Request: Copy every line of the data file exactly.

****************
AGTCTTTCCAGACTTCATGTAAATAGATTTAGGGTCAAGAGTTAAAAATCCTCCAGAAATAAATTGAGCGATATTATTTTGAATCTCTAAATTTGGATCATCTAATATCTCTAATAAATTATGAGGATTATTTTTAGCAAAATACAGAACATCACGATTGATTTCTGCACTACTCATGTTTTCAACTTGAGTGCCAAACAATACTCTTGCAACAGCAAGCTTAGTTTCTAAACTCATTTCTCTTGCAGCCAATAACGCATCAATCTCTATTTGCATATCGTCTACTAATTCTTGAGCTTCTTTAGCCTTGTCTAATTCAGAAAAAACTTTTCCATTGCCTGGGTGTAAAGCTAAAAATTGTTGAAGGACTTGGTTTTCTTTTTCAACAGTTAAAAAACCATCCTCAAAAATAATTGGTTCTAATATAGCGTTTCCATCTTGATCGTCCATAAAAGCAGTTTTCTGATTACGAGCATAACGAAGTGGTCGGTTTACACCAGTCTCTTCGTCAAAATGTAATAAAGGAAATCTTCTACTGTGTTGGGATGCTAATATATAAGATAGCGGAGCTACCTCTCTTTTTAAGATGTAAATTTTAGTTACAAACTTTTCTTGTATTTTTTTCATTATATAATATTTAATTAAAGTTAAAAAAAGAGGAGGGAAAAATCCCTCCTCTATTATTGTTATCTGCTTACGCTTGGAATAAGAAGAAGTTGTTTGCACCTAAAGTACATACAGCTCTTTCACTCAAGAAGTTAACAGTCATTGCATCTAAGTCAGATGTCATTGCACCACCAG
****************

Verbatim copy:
AGTCTTTCCAGACTTCATGTAAATAGATTTAGGGTCAAGAGTTAAAAATCCTCCAGAAATAAATTGAGCGATATTATTTTGAATCTCTAAATTTGGATCATCTAATATCTCTAATAAATTATGAGGATTATTTTTAGCAAAATACAGAACATCACGATTGATTTCTGCACTACTCATGTTTTCAACTTGAGTGCCAAACAATACTCTTGCAACAGCAAGCTTAGTTTCTAAACTCATTTCTCTTGCAGCCAATAACGCATCAATCTCTATTTGCATATCGTCTACTAATTCTTGAGCTTCTTTAGCCTTGTCTAATTCAGAAAAAACTTTTCCATTGCCTGGGTGTAAAGCTAAAAATTGTTGAAGGACTTGGTTTTCTTTTTCAACAGTTAAAAAACCATCCTCAAAAATAATTGGTTCTAATATAGCGTTTCCATCTTGATCGTCCATAAAAGCAGTTTTCTGATTACGAGCATAACGAAGTGGTCGGTTTACACCAGTCTCTTCGTCAAAATGTAATAAAGGAAATCTTCTACTGTGTTGGGATGCTAATATATAAGATAGCGGAGCTACCTCTCTTTTTAAGATGTAAATTTTAGTTACAAACTTTTCTTGTATTTTTTTCATTATATAATATTTAATTAAAGTTAAAAAAAGAGGAGGGAAAAATCCCTCCTCTATTATTGTTATCTGCTTACGCTTGGAATAAGAAGAAGTTGTTTGCACCTAAAGTACATACAGCTCTTTCACTCAAGAAGTTAACAGTCATTGCATCTAAGTCAGATGTCATTGCACCACCAG